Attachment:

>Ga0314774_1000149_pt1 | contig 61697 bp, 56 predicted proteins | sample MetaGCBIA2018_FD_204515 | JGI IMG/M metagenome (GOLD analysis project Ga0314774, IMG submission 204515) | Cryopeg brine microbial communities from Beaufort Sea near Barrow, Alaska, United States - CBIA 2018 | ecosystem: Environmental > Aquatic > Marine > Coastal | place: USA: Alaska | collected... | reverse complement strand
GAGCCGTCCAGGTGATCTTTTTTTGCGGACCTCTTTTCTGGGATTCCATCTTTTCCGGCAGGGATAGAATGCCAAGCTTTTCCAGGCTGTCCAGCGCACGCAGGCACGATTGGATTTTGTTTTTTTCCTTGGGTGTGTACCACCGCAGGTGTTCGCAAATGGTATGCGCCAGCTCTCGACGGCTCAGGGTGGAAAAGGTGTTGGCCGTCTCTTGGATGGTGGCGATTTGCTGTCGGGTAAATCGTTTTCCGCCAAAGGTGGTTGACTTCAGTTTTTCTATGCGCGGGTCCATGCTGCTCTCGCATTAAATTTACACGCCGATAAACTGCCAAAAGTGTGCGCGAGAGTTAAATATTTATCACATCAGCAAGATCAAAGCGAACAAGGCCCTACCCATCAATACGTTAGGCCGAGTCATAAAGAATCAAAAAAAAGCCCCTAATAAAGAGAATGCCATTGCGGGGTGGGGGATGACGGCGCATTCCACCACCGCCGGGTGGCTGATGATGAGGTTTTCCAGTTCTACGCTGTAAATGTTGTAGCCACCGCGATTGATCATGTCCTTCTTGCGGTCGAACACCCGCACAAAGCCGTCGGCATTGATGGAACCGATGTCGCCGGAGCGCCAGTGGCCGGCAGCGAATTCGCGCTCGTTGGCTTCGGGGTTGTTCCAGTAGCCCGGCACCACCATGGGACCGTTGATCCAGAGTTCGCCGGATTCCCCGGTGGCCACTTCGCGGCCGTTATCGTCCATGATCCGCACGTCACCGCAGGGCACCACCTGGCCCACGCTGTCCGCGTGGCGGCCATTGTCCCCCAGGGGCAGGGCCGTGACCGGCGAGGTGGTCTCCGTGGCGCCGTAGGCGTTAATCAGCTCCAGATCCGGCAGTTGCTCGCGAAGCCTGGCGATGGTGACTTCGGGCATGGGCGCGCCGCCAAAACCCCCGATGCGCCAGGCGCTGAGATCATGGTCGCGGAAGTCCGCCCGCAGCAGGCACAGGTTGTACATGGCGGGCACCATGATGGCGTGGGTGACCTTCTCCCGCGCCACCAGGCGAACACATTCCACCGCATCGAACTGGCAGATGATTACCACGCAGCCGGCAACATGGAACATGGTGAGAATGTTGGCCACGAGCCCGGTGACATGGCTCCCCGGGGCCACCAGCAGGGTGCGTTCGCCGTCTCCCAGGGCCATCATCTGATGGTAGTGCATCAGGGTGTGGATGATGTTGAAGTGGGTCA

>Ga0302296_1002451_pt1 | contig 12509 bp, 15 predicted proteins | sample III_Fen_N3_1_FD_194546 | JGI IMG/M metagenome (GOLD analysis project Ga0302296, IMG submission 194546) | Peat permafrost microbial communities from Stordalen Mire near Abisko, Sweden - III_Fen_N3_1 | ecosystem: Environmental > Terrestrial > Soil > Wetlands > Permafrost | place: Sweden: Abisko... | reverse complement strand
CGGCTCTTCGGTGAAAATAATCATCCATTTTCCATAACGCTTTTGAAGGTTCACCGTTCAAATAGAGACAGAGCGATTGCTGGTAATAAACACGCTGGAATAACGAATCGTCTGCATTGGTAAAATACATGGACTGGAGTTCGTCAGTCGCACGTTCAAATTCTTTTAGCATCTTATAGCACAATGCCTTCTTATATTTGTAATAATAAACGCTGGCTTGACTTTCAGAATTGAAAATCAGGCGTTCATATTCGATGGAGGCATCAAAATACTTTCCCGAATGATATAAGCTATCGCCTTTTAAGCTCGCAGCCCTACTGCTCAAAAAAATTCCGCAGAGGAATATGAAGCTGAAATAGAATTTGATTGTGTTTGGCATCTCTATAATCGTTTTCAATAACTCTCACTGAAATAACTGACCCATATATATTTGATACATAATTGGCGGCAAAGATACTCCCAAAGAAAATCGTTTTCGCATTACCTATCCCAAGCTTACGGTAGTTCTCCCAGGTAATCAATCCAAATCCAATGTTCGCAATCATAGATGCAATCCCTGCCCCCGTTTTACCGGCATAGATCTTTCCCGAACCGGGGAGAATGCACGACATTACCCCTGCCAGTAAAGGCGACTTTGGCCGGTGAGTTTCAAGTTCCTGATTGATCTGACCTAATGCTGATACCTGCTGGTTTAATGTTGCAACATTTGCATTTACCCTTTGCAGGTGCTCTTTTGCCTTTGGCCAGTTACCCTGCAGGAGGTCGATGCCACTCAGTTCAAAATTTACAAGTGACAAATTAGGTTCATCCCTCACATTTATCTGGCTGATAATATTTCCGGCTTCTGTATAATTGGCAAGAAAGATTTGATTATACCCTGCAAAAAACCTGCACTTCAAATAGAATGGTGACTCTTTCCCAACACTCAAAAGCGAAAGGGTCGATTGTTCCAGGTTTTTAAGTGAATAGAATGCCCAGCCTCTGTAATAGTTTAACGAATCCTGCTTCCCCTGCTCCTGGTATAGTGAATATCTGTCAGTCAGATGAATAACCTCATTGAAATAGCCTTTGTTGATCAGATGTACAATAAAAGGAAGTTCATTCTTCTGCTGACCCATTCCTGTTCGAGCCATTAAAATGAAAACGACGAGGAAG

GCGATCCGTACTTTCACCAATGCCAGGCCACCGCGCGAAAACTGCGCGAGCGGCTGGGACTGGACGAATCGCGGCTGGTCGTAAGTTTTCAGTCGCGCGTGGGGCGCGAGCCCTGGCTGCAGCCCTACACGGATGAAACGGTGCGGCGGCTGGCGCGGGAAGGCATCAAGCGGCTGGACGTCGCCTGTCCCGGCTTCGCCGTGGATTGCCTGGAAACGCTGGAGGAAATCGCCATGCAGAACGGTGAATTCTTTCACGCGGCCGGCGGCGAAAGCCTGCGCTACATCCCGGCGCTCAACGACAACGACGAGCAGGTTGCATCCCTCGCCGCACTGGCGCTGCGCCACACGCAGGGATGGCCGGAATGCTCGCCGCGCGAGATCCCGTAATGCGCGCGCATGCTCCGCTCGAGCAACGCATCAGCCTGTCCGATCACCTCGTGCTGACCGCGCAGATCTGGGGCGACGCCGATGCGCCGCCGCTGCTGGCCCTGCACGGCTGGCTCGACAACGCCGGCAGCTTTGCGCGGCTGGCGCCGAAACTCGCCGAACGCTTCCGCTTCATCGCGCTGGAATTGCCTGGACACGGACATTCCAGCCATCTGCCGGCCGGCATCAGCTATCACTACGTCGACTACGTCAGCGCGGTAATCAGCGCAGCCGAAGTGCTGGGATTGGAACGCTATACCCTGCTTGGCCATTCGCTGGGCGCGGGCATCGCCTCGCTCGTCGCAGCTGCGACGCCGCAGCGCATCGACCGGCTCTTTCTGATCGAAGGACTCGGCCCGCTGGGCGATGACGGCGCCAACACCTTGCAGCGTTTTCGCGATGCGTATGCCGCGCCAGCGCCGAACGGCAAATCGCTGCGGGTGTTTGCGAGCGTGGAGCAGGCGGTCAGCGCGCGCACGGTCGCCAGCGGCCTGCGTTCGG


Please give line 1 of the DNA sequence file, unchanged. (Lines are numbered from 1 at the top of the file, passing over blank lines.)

>Ga0314774_1000149_pt1 | contig 61697 bp, 56 predicted proteins | sample MetaGCBIA2018_FD_204515 | JGI IMG/M metagenome (GOLD analysis project Ga0314774, IMG submission 204515) | Cryopeg brine microbial communities from Beaufort Sea near Barrow, Alaska, United States - CBIA 2018 | ecosystem: Environmental > Aquatic > Marine > Coastal | place: USA: Alaska | collected... | reverse complement strand